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‘How Far Is Too Far?’: Sexuality and Sexual Violence on Christian Campuses [Sojo.net]

8 Jul

‘How Far Is Too Far?:’ Sexuality and Sexual Violence on Christian Campuses [Sojo.net]

Kris here. A friend of mine who’s done climate blogging for Think Progress and worked at the Center for American Progress currently writes and edits for Sojourners, “a national Christian organization committed to faith in action for social justice.” Of late she’s been working on a thoughtful and thorough series on sexual violence in Christian communities, and the responses thereto from leaders in those communities. Her latest piece focuses on Christian college campuses. Click through above for the full story (and to check out the rest of her work). Here’s an excerpt:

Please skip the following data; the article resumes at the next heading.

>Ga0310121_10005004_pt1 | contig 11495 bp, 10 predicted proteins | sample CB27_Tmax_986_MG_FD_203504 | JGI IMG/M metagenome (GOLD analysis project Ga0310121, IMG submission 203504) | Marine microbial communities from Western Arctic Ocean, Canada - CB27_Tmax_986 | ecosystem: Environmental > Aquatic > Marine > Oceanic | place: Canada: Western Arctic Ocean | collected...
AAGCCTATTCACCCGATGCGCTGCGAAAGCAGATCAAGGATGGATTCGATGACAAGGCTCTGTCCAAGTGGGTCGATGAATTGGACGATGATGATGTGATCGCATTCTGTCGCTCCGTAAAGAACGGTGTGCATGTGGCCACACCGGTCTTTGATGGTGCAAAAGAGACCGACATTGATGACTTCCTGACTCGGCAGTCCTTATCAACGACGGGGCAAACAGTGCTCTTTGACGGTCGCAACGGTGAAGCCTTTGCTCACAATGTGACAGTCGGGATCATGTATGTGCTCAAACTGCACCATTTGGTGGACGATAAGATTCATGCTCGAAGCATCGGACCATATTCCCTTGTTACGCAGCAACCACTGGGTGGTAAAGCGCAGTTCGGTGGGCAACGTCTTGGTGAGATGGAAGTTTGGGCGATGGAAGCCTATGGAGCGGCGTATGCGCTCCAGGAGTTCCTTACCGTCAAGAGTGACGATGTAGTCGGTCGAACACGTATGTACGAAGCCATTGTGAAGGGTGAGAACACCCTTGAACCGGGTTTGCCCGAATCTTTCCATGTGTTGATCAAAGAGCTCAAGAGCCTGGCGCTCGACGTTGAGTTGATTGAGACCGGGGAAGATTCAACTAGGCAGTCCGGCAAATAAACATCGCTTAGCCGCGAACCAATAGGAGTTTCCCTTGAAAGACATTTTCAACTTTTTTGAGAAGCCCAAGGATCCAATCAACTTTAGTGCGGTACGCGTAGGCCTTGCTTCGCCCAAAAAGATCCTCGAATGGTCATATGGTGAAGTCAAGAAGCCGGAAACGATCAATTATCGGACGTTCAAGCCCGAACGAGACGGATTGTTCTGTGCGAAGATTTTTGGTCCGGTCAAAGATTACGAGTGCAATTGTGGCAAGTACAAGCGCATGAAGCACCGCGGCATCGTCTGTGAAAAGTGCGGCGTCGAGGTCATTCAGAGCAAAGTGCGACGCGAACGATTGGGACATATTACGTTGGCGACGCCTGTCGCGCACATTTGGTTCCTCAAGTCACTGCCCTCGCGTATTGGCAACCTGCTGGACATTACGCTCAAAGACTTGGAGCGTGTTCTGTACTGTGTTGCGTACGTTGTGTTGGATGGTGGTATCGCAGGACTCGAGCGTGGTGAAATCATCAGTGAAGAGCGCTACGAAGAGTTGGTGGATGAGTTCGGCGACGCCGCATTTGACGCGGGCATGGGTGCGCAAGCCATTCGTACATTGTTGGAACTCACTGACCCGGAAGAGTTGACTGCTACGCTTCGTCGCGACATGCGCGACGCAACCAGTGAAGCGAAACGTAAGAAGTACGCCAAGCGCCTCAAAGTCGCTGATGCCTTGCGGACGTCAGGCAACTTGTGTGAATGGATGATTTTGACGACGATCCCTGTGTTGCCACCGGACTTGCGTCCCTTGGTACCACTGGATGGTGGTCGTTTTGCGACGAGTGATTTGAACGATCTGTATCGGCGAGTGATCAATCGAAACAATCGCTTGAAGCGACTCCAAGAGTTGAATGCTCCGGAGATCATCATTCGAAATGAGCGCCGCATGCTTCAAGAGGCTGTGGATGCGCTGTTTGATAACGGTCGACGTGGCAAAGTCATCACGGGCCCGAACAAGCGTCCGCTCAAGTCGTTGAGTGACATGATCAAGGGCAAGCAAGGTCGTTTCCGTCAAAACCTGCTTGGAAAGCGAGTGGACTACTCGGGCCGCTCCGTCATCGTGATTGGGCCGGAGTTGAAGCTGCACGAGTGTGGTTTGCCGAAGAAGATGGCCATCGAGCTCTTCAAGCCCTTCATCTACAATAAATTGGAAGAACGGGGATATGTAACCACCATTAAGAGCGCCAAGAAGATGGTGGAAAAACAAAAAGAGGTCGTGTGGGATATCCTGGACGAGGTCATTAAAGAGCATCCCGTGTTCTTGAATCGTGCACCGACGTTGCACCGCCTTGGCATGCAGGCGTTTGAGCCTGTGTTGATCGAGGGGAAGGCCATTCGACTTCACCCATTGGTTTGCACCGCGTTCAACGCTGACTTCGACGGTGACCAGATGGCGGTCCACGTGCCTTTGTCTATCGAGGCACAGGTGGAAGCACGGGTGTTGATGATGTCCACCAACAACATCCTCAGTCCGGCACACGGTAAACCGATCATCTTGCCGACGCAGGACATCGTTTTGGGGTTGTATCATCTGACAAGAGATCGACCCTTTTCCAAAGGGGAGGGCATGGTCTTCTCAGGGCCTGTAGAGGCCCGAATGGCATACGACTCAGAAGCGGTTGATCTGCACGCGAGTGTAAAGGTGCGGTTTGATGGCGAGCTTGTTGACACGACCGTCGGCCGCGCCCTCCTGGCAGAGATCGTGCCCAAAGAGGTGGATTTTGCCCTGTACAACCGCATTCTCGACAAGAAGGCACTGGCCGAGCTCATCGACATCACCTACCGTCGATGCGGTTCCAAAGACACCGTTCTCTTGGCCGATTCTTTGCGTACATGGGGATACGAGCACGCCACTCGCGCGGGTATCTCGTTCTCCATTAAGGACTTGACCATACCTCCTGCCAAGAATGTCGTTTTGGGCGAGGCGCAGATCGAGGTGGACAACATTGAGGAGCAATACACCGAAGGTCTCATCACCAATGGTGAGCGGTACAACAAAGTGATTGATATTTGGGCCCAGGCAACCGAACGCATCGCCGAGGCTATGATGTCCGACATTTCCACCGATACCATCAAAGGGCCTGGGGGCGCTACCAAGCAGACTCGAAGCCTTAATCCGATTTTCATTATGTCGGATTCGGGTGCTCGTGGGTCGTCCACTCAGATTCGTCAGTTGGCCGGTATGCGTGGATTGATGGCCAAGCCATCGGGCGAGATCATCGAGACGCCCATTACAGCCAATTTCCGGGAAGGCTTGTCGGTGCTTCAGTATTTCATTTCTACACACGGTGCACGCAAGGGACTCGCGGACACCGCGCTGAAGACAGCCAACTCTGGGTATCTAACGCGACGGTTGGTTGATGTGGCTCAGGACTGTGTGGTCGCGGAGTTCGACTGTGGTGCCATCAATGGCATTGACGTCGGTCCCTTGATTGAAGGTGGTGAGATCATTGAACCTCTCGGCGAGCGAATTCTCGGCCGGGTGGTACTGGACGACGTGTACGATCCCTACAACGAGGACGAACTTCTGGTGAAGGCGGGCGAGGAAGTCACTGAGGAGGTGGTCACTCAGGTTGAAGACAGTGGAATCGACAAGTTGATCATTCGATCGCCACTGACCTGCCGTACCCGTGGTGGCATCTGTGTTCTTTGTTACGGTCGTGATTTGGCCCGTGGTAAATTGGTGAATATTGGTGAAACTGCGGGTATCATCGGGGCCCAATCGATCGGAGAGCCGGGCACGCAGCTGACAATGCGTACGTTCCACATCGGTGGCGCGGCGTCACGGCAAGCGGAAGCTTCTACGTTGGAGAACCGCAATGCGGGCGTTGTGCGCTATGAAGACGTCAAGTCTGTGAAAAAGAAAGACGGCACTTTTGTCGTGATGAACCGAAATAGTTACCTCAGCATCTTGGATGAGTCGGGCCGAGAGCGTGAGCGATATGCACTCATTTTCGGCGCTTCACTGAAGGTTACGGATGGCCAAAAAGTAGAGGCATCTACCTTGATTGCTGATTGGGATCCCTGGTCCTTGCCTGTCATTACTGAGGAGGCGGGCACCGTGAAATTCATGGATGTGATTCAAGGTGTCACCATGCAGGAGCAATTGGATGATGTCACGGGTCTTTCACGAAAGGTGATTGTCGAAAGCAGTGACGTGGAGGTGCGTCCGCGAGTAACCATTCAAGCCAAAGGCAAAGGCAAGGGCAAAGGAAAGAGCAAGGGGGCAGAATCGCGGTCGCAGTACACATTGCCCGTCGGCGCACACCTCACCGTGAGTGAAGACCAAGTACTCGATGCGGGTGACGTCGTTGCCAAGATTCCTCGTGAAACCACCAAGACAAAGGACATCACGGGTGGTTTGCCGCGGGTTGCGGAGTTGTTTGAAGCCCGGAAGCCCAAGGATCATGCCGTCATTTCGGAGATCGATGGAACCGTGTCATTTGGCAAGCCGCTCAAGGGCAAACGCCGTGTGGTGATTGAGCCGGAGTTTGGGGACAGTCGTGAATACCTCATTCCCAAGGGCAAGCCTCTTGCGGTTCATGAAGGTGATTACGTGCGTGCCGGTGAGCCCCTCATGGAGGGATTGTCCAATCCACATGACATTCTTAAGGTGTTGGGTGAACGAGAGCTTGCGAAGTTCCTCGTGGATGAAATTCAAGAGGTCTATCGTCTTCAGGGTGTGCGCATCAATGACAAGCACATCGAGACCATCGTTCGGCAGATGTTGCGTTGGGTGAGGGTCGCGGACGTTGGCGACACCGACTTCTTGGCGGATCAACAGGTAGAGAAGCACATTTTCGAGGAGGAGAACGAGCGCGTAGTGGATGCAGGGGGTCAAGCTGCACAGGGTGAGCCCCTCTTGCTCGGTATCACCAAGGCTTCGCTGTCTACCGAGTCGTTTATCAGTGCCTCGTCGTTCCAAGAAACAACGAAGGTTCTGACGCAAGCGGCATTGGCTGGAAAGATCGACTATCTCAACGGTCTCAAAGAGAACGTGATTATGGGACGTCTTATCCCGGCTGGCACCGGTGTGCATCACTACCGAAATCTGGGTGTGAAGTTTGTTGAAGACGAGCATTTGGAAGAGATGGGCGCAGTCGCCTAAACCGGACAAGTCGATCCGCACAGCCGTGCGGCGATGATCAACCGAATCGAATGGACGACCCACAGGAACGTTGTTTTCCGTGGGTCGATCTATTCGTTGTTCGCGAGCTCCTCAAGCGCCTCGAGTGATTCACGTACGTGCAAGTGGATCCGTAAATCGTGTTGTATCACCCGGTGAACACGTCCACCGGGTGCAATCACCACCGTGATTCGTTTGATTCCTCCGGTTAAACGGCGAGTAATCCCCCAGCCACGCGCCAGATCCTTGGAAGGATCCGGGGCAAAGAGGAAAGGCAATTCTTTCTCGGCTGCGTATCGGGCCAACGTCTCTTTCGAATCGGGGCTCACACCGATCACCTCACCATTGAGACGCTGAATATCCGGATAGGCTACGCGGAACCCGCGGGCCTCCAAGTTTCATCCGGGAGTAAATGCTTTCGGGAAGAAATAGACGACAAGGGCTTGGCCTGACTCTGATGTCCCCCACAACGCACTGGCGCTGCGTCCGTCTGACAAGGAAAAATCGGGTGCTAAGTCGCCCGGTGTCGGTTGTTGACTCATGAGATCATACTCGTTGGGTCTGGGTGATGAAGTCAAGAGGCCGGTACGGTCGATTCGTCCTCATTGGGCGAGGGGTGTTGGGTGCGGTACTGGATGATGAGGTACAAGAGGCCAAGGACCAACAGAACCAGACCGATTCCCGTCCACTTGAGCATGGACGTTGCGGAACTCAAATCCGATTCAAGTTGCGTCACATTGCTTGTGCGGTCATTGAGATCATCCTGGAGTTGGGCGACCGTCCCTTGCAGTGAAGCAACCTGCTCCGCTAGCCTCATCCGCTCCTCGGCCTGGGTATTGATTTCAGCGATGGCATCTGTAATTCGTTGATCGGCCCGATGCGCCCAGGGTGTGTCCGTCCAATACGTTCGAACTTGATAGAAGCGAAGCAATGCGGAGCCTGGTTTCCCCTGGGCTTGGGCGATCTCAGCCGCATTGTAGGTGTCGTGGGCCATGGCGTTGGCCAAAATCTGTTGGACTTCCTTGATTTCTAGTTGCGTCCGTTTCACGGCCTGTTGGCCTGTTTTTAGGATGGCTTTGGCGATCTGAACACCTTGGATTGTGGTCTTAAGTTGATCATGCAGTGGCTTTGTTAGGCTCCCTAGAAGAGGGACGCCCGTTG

Confusion about personal boundaries arises in part from confusion among Christian young adults about sex. And for more sexually conservative campuses, the inclination to relegate sexual violence under a broader taboo on sexuality can leave students ill-equipped, naive, or downright misinformed about healthy sexual interaction.

And while a positive ethic of holistic purity does not itself equate to silence and blame, the rigidly simplified yet obtuse connotations that the term “purity” too often compounds the issue.

Davelaar pointed to one such brand of “purity culture” — one “that tells women they are ‘damaged goods’ for having sex” but “tells men they ‘made a mistake, and just do better next time’” — as a main culprit in distorted notions of sexual health and identity among Christian young adults.

“Most students who wear purity rings have sex,” she said. “But they still wear them. It’s hard to ‘fess up’ even to each other that they’re having sex. If they can’t talk about that, they definitely can’t talk about sexual violence.”

Danielson agreed.

“Thoughtful sexuality is hard. I see students saying, ‘we want to have sex honorably and we don’t know what that looks like,’” she said.

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